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How to Start to Live Like a Minimalist

daisy-75190_150The truth is, you’re not just going to wake up one day and decide you’re sick of all the clutter in your house and start to purge. Typically it doesn’t work that way. Like any program, when starting to live a minimalist lifestyle you’re going to want to start small and comfortable, then work your way to bigger decisions for reducing clutter, maintenance, redundancies and emotional attachments.

Living a Minimalist Lifestyle – Where to Start

The easiest answer is to start where there’s pain. Is your wardrobe a pain. Do you spend a ton of time trying to coordinate clothes? Start by eliminating the oddball items and streamline your go to style. Have you heard the rule that you wear 20% of your clothes 80% of the time. Why not just keep the 20%? Your answer is probably because the 80% contains the special items like dresses you wore once to a wedding. As a minimalist, you will get in the habit of borrowing clothes for those kinds of occasions. Or buy secondhand and sell third-hand. Learn more with New Year’s Resolutions for Minimalists.

Minimize Your Emotional Attachment

I worked with a guy who told me that he returned from a vacation to find his apartment building had burned down and all he had left was in the suitcase he’d taken with him. True story. And I was like all empathetic with my, “how awfuls.” Meanwhile he was like, “it was totally liberating.” In fact those were his exact words. He said that most of the stuff in his apartment was temporary possessions that he’d eventually get rid of anyway.

Look at what you have through the lens of temporary. No, you’ll never get rid of the silk scarf your grandmother gave you, but the concert t-shirts and board games and candle collection – that can go.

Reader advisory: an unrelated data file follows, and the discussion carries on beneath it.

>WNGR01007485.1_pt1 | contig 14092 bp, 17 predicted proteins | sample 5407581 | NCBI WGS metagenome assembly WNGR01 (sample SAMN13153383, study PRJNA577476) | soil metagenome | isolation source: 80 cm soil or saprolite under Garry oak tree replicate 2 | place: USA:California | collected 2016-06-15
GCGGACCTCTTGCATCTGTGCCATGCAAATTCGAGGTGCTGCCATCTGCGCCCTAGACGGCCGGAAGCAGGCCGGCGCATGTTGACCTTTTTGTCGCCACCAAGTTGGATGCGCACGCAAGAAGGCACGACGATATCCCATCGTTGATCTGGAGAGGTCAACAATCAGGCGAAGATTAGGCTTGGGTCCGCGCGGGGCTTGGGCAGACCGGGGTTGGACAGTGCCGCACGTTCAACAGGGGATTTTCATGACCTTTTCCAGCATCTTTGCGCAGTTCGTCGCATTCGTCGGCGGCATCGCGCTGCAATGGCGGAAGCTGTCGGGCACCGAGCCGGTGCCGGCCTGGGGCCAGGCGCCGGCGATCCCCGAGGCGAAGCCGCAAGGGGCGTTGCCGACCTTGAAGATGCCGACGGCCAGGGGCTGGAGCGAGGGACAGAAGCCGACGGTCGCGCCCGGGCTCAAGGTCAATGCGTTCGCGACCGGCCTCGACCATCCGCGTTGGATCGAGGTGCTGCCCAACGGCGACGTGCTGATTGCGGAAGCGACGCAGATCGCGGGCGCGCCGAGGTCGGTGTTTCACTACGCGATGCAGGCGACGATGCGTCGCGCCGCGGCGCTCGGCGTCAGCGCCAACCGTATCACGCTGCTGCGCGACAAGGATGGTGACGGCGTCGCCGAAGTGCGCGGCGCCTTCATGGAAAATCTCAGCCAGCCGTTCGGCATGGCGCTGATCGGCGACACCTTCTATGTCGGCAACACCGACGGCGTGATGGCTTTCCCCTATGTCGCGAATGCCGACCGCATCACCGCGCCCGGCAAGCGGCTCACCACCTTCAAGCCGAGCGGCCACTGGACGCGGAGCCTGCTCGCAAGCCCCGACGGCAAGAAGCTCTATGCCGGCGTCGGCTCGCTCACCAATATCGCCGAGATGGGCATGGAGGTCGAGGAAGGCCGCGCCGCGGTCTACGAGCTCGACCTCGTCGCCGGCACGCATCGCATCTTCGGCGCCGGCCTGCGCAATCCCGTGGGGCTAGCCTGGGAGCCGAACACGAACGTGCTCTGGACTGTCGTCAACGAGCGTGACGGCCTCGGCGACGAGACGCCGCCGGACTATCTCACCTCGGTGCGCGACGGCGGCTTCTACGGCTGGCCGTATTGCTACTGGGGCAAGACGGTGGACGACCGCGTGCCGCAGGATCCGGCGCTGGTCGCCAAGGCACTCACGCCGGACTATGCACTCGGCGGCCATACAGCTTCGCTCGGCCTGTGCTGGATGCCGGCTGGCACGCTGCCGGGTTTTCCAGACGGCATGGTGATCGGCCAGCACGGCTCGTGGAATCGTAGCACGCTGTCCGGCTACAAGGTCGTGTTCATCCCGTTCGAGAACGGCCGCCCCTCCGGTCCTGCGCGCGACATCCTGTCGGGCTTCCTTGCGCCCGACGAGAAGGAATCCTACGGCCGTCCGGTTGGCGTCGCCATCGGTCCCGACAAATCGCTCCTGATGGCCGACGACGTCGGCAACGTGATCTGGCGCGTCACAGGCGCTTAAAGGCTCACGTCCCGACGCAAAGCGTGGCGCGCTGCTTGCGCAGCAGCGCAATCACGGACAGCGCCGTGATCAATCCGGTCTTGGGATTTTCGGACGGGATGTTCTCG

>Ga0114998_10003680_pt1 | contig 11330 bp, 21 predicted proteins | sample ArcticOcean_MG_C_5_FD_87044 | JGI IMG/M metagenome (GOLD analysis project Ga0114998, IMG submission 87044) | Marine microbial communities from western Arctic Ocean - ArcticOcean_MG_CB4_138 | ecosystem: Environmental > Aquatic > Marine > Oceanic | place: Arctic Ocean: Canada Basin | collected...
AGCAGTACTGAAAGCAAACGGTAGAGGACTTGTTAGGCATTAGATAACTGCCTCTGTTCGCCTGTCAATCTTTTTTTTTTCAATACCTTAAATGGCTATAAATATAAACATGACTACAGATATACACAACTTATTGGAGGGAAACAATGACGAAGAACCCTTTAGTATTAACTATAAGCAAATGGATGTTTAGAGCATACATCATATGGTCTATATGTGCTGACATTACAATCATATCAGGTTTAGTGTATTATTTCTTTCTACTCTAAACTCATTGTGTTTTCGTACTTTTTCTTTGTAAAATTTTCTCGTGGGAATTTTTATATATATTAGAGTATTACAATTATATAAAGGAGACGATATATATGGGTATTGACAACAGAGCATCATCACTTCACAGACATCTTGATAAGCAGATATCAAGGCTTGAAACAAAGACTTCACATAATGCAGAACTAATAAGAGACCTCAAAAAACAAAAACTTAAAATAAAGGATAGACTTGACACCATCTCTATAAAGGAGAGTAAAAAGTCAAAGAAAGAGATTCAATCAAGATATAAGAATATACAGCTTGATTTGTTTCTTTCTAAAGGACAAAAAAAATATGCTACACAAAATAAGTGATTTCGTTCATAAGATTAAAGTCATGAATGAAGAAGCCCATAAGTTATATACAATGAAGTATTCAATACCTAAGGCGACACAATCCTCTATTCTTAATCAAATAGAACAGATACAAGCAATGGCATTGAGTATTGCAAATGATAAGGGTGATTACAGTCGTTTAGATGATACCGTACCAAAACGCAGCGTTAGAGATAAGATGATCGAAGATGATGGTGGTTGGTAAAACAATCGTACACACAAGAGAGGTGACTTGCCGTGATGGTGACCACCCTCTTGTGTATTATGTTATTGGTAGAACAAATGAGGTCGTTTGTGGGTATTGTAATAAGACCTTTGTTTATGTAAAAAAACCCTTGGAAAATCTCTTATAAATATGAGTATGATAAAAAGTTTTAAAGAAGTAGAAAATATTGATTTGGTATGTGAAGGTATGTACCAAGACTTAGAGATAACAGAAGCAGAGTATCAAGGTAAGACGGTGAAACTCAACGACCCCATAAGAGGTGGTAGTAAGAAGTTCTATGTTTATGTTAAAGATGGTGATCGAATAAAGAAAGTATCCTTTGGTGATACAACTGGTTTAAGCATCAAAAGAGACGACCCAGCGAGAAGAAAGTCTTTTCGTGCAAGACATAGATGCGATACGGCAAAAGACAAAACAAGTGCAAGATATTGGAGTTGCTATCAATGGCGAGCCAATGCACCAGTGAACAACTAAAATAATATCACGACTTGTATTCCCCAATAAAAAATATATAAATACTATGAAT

Look for Repeats

This is a numbers game. How many do you have of a particular thing? Like house plants that you have to water and keep alive on a daily basis. Remember in Along Came Polly where Ben Stiller’s character calculates how much time he spends putting on and taking off throw pillow adorning his bed. Yeah, it’s kind of silly.

Where is it all Going to Go?

You don’t want to stuff all this excess consumption into your garbage tote. The point of minimalism isn’t to be wasteful. Hello! This is your opportunity to make money.  This is why you’ll need to work slow and methodical. Look at what you can upcycle into something more useful.What is worth selling? Chances are a lot. The best places I’ve found to sell second-hand goods are Craigslist and Consignment Shops. Both are local and don’t involve the hassle and resources of shipping. And if the weather’s nice, have a garage sale to make money off your smaller, knick knack type items.

Need more direction?

Here is a video I did for eHow on how to go minimalist and live with less. This video is in short the battle cry of Eve of Reduction. I was honored to be the one to present this topic for eHow.

How to Live With Less Stuff & Go Minimalist —powered by


Femme Frugality


What are you hoping to downsize?